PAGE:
Dionne Yvette Brown
DIONNE YVETTE BROWN is a minister of the gospel who has been duly anointed by God, but refused ordination by the institutional church. She has been driven by education, excellence, and ethics all her life. Those qualities did not serve her well in the church. Subsequent barriers to professional ministry have not deterred her from exercising her calling. Her writings and service are an extension of her defiant commitment to who and whose she is. Dionne earned a Bachelor of Arts from the University of Maryland, a Master of Public Policy from Duke University, and a Master of Divinity from the Candler School of Theology at Emory University. She is a native of Washington, DC where she currently resides with her Chihuahua, Phoebe Tyler.
Deinstitutionalizing God: A Minister's Journey on Leaving Church to Save Her Faith
DEINSTITUTIONALIZING GOD chronicles the author’s journey from early religious exposure to full faith formation and pursuing ministry as a vocation. This tell-all memoir is laced with humor, applied psychology, and theological reflection to produce a compelling account of maintaining faith when all around you contradicts it. Her first-hand account of experiencing sexual harassment, denial of ordination, and apathy in the church is cast against the backdrop of the universal story of striving for a relationship with the divine.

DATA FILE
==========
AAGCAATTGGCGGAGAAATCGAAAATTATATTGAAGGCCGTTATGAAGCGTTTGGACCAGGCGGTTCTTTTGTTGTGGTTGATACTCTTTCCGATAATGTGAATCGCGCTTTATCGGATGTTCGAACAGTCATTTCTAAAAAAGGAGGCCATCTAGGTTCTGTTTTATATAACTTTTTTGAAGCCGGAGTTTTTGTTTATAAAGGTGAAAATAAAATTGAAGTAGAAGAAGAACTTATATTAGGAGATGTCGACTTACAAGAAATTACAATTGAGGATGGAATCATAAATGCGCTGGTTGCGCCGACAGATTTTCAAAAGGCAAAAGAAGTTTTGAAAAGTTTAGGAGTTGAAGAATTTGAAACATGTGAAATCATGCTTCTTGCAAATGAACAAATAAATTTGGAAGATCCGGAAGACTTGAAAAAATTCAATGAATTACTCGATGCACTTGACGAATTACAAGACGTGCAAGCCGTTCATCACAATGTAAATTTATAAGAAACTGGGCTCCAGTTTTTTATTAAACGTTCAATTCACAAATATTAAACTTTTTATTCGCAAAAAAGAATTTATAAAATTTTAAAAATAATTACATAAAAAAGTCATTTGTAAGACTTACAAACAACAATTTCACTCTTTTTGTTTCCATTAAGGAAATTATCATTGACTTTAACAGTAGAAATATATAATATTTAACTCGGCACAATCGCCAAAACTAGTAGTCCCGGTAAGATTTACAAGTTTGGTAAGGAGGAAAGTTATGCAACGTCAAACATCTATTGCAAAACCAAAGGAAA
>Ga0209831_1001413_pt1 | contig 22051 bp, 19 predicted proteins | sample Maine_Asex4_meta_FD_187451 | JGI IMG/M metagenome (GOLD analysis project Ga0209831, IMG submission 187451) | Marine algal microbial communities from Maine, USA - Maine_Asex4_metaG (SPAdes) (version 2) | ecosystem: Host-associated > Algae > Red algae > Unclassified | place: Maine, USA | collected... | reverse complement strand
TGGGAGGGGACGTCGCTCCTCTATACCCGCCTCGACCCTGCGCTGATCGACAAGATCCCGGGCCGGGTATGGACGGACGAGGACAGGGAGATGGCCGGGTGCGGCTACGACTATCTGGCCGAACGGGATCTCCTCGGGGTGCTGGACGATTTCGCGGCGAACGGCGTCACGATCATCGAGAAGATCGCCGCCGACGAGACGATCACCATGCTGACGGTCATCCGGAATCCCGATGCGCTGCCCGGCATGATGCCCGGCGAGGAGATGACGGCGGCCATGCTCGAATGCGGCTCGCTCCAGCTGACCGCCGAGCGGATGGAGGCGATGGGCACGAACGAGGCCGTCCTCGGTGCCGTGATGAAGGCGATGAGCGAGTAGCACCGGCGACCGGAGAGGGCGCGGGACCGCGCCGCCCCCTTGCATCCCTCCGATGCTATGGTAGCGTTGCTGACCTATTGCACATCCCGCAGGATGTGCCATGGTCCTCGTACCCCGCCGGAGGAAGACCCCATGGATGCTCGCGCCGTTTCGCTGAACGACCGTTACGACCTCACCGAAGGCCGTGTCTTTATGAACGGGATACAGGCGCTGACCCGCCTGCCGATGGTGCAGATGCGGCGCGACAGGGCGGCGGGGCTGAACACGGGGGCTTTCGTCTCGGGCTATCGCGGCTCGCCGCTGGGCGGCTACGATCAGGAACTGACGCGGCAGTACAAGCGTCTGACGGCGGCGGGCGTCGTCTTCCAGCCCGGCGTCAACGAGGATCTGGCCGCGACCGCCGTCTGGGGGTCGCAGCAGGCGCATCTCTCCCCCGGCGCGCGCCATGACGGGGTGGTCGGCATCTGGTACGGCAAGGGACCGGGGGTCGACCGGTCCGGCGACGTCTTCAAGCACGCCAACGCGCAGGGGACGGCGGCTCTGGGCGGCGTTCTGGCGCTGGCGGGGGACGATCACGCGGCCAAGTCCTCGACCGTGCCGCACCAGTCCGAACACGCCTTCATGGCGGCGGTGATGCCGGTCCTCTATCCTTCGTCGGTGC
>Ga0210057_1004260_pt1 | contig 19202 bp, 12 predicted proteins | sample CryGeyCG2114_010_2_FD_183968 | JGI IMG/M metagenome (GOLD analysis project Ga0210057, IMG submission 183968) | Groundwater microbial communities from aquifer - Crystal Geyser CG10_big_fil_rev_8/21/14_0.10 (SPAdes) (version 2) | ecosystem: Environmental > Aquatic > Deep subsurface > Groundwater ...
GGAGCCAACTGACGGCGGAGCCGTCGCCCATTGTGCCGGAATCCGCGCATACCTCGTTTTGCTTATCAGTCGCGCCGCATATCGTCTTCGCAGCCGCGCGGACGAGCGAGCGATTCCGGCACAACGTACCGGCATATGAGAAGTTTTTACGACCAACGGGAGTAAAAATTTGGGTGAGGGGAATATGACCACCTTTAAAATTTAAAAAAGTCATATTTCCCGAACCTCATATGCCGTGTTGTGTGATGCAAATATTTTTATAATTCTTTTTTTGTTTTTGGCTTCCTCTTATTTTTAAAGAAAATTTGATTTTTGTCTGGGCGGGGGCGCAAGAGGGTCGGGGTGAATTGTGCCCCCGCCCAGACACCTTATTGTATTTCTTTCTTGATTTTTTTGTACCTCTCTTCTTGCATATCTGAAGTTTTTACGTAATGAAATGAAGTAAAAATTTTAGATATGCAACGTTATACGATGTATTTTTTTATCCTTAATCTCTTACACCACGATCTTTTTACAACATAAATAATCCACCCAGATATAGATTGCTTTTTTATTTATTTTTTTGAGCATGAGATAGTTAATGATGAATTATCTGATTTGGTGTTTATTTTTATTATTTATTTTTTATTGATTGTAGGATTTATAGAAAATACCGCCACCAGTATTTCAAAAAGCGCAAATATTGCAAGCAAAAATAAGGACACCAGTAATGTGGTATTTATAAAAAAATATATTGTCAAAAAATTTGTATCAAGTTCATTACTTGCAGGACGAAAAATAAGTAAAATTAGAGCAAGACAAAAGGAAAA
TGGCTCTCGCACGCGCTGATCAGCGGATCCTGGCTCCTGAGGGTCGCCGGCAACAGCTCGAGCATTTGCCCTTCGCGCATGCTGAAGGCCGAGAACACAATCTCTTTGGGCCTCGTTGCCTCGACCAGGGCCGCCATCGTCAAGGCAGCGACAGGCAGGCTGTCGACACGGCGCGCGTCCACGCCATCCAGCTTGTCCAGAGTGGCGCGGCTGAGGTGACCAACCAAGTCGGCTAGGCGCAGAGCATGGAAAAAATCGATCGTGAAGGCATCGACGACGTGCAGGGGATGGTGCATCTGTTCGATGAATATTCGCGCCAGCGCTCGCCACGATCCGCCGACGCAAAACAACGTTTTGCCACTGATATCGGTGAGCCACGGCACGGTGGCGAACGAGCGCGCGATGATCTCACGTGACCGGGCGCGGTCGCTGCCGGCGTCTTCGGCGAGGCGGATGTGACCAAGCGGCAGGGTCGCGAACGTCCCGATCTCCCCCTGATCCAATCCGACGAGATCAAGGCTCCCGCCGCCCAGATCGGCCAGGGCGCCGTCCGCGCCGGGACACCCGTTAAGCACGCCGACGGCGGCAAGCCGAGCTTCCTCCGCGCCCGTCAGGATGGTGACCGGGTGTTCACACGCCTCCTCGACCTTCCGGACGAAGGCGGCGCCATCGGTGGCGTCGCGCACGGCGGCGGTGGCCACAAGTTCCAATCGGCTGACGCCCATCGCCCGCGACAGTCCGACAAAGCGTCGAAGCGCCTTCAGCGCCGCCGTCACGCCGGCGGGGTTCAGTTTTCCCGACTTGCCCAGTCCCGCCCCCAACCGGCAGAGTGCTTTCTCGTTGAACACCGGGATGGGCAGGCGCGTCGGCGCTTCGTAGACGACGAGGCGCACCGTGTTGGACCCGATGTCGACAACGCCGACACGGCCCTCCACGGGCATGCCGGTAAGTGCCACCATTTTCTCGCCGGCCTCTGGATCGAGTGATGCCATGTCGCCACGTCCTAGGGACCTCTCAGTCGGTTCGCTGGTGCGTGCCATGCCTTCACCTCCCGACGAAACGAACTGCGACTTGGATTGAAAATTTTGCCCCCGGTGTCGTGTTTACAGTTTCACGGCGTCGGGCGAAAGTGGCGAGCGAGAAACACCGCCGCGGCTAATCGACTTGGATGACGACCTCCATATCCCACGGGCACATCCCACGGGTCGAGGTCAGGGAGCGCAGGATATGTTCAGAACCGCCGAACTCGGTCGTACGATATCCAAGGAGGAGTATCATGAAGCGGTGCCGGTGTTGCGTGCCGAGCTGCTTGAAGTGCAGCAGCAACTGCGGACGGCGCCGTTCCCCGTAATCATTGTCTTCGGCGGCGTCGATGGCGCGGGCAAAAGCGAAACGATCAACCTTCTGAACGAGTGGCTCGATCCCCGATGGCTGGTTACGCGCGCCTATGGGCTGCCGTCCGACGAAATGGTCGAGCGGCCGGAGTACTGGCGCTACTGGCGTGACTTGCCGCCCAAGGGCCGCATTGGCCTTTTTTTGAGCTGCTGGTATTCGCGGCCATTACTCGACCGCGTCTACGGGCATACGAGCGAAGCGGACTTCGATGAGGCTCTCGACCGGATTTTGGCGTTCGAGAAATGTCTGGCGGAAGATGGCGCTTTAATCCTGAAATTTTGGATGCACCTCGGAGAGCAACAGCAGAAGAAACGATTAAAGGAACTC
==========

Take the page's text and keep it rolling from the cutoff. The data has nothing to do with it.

All she wanted to do was preach. All the church wanted to do was stop her. Pursuing that goal should have been a lot easier. Church is supposed to be safe space, but quite often is not. Spiritual trauma occurs because evil likes to cloak itself in benevolence. People are often not as guarded in religious settings as they would be in the world and thus become more vulnerable to invisible injury. It goes unaccounted for and is seldom addressed. Therefore, the most self-preserving thing to do at times is to leave. And that, she did.
Being a management consultant by profession enabled Dionne to examine the church organically beyond its spiritual persona. The same dynamics occur in secular settings, but are tolerated in sacred space in full view of people who would like to think their hands are clean. This book is a stinging indictment of the church, but one with a path to restoration.